Veneers are a treatment option dentists use to cover discolored or broken teeth so they appear glossy and white.

Traditionally, veneers are made of porcelain material and require significant preparation to get your teeth ready for application.

A different type of veneer, called Lumineers, are a brand of veneer only offered by some dentists and manufactured by DenMat dental laboratory.

Lumineers are thinner, cheaper, and faster to apply. But choosing the right kind of veneer isn’t as simple as you might think.

In this article, we review the differences between traditional porcelain veneers and “no prep” veneers like Lumineers, so you can better understand the pros and cons of each.

Fast facts

  • Porcelain veneers make your teeth appear whiter and straighter. They’re permanently bonded to your teeth. The preparation and application process is fairly lengthy.
  • Lumineers require less preparation to apply to your teeth. They’re also potentially reversible, but they don’t last as long as veneers. They’re also not as effective at hiding severely stained or damaged teeth.
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Veneers are cosmetic coatings for your natural teeth.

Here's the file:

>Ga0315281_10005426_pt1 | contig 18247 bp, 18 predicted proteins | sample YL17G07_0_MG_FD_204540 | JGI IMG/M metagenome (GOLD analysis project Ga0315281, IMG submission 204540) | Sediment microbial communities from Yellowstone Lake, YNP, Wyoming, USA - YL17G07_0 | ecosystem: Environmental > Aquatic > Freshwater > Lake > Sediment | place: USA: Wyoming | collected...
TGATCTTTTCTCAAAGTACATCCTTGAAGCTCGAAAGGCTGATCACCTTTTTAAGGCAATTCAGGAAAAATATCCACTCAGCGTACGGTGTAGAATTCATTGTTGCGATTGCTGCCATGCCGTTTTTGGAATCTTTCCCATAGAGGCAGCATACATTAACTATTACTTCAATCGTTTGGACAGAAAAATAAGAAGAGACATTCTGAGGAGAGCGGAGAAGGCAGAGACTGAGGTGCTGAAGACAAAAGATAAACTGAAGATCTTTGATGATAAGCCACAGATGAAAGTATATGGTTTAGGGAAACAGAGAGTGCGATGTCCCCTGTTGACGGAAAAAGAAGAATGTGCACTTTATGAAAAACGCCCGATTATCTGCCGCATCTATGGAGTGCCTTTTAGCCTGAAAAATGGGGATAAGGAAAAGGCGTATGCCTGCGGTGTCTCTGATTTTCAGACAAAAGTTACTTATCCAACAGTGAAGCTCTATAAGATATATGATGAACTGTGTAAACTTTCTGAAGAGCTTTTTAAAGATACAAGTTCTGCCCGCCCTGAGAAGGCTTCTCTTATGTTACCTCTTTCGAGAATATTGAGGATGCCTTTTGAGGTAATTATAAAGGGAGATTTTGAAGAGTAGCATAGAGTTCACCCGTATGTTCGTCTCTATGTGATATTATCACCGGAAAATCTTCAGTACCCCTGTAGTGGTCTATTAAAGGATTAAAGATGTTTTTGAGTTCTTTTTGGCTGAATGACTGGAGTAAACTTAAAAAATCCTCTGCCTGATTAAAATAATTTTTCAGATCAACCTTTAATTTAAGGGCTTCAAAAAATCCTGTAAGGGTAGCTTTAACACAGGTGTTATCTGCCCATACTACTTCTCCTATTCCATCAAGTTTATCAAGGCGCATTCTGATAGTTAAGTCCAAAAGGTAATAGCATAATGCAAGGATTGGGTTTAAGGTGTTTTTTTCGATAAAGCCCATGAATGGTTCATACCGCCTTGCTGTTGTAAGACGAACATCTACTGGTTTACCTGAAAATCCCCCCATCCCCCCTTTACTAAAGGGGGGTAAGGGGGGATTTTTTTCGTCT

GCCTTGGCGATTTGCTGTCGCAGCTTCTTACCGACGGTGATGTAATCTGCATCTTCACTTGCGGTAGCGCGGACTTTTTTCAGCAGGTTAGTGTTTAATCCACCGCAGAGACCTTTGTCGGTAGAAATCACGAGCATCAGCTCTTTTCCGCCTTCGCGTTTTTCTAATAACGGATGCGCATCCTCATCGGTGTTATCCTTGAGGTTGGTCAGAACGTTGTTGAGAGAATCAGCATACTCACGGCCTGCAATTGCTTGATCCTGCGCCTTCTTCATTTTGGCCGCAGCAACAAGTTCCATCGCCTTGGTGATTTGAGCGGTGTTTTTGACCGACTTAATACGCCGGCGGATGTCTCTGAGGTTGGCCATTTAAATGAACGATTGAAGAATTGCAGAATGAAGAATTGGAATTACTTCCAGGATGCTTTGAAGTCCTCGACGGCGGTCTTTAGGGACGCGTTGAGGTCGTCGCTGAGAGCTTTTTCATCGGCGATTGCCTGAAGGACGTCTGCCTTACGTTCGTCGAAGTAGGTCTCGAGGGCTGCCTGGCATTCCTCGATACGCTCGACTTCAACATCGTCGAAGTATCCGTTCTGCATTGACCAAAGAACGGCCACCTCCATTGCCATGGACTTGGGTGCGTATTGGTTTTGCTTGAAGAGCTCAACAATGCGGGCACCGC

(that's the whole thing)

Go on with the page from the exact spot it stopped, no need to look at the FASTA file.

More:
Resistant to staining

They’re what you might imagine “perfect” teeth look like: bright, white, and glossy.

Since they’re not porous like tooth enamel, they’re more resistant to staining. However, the edges of the veneer, where it meets the tooth, may stain after 5 or more years.

Well suited to broken or severely stained teeth

Veneers are most appropriate in cases where teeth appear to be yellowed or brown, or showing signs of decay or staining, that are hard to cover up.

Broken or chipped teeth, smaller than average teeth, and unusually shaped teeth become invisible behind traditional veneers.

Lengthy prep and application process

Veneers are applied in a multistep process that’s customized to the treatment you need.

After a consultation, your dentist will grind down the surface of your teeth to prepare them for the veneers. The teeth need to be made thinner so the veneers will fit in your mouth.

Your dentist will then make a mold of your prepared teeth and make you temporary acrylic veneers. A dental laboratory will fabricate a custom set of porcelain veneers from the mold.

Veneers take approximately 2 to 4 weeks to be made and sent back to the dentist.

This initial appointment may take several hours, depending on how many teeth are being treated.